There is a consensus in the literature that certain components should be present in professional development if change to instructional practices is to occur. These components include active participation, collective participation, duration, a content focus, and coherence. Despite this consensus, little research has examined these individual components from the participants' perspectives. Thus, the present study sought to contribute to the research base in this area.
This qualitative case study explored five elementary school teachers' perceptions of the professional development that they experienced during the first year of a three-year professional development effort. Teachers participated in semi-structured interviews, lesson observations, and post-observation conferences designed to better understand their professional development experience and their attempts to implement their learning.
Data from this study confirmed that, if teachers are to change their instructional practices, the five components do, indeed, need to be present. The findings, however, suggest that the initial phase of professional development should have a content focus, provide active participation opportunities, and be of significant duration. To ensure that teachers are able to overcome barriers that they will encounter as they try to implement their learning, the second phase of professional development should emphasize collective participation opportunities that will allow participants to bring coherence to their learning. The results indicated that this two-step delivery model will provide teachers with the knowledge and support needed to change their instructional practices.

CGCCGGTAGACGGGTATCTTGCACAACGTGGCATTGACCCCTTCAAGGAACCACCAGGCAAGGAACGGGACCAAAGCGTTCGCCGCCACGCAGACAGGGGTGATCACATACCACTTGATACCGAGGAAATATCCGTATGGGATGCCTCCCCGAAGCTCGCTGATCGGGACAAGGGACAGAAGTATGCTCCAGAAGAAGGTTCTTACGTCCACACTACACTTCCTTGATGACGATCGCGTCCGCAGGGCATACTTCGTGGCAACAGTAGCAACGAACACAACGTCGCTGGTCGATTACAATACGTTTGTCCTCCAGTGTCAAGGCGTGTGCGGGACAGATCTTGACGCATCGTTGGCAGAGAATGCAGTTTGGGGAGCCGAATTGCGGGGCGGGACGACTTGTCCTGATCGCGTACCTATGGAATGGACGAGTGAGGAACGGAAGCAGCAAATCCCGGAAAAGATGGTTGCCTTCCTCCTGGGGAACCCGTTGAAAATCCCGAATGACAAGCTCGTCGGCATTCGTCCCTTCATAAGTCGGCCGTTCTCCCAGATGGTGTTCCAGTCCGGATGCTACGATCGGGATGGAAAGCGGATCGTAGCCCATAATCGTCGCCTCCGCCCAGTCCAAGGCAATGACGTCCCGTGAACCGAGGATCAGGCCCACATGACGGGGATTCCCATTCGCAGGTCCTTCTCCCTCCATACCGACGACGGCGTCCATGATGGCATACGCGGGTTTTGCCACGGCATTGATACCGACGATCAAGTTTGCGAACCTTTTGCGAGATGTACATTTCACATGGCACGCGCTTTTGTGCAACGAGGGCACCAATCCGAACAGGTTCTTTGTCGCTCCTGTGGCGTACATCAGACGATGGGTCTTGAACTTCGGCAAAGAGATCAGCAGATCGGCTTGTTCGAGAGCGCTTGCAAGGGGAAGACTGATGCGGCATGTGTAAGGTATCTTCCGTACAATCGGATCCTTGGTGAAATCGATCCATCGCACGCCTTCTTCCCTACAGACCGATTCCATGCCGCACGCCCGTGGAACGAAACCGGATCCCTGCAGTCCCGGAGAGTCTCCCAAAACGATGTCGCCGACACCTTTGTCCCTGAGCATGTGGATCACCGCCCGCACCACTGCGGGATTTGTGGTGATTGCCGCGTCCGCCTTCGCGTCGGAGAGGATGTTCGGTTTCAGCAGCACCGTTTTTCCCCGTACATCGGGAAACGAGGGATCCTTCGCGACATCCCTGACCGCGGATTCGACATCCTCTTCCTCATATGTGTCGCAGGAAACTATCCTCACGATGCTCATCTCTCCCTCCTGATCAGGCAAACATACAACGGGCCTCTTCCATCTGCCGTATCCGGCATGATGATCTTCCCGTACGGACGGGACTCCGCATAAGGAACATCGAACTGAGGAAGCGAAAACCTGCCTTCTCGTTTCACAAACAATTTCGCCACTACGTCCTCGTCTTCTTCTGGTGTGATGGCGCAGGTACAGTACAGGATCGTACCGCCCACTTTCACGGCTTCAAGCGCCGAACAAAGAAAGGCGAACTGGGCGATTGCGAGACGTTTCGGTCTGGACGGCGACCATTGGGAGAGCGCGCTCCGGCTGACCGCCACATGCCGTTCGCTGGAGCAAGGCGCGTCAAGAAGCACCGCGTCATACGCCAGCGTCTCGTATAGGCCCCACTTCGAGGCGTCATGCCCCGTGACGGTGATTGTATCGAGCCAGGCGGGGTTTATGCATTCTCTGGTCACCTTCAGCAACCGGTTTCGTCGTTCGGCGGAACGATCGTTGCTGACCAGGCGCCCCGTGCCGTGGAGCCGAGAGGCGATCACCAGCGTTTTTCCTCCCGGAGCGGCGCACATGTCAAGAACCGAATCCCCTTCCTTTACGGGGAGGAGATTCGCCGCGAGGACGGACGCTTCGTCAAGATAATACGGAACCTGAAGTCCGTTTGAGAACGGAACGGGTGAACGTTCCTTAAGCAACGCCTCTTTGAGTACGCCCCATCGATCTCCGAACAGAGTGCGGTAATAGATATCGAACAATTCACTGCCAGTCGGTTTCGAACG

|School:||California State University, Fullerton|
|School Location:||United States -- California|
|Source:||DAI-A 72/08, Dissertation Abstracts International|
|Subjects:||Mathematics education, Elementary education, Teacher education|
|Keywords:||Change instructional practices, Professional development, Teacher change|
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